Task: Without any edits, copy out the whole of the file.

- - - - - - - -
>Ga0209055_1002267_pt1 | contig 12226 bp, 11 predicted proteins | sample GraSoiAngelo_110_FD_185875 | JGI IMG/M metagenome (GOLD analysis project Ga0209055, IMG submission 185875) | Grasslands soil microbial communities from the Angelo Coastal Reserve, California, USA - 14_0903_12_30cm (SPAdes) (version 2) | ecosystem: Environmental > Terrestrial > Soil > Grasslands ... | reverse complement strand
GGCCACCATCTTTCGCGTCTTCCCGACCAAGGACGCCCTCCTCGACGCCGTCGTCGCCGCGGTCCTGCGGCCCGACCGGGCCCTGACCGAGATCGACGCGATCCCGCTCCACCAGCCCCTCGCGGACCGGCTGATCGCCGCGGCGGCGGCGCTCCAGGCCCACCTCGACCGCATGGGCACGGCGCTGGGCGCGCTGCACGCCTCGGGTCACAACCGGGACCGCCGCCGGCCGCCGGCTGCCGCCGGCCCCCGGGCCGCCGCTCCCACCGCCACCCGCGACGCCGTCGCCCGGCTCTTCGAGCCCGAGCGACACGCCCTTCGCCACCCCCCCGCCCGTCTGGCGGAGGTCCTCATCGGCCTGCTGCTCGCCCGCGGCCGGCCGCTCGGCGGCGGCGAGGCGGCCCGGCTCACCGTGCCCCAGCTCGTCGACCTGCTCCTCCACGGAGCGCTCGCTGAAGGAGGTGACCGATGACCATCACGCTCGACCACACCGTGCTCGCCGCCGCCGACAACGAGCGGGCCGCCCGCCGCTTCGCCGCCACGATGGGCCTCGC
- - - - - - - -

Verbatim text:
>Ga0209055_1002267_pt1 | contig 12226 bp, 11 predicted proteins | sample GraSoiAngelo_110_FD_185875 | JGI IMG/M metagenome (GOLD analysis project Ga0209055, IMG submission 185875) | Grasslands soil microbial communities from the Angelo Coastal Reserve, California, USA - 14_0903_12_30cm (SPAdes) (version 2) | ecosystem: Environmental > Terrestrial > Soil > Grasslands ... | reverse complement strand
GGCCACCATCTTTCGCGTCTTCCCGACCAAGGACGCCCTCCTCGACGCCGTCGTCGCCGCGGTCCTGCGGCCCGACCGGGCCCTGACCGAGATCGACGCGATCCCGCTCCACCAGCCCCTCGCGGACCGGCTGATCGCCGCGGCGGCGGCGCTCCAGGCCCACCTCGACCGCATGGGCACGGCGCTGGGCGCGCTGCACGCCTCGGGTCACAACCGGGACCGCCGCCGGCCGCCGGCTGCCGCCGGCCCCCGGGCCGCCGCTCCCACCGCCACCCGCGACGCCGTCGCCCGGCTCTTCGAGCCCGAGCGACACGCCCTTCGCCACCCCCCCGCCCGTCTGGCGGAGGTCCTCATCGGCCTGCTGCTCGCCCGCGGCCGGCCGCTCGGCGGCGGCGAGGCGGCCCGGCTCACCGTGCCCCAGCTCGTCGACCTGCTCCTCCACGGAGCGCTCGCTGAAGGAGGTGACCGATGACCATCACGCTCGACCACACCGTGCTCGCCGCCGCCGACAACGAGCGGGCCGCCCGCCGCTTCGCCGCCACGATGGGCCTCGC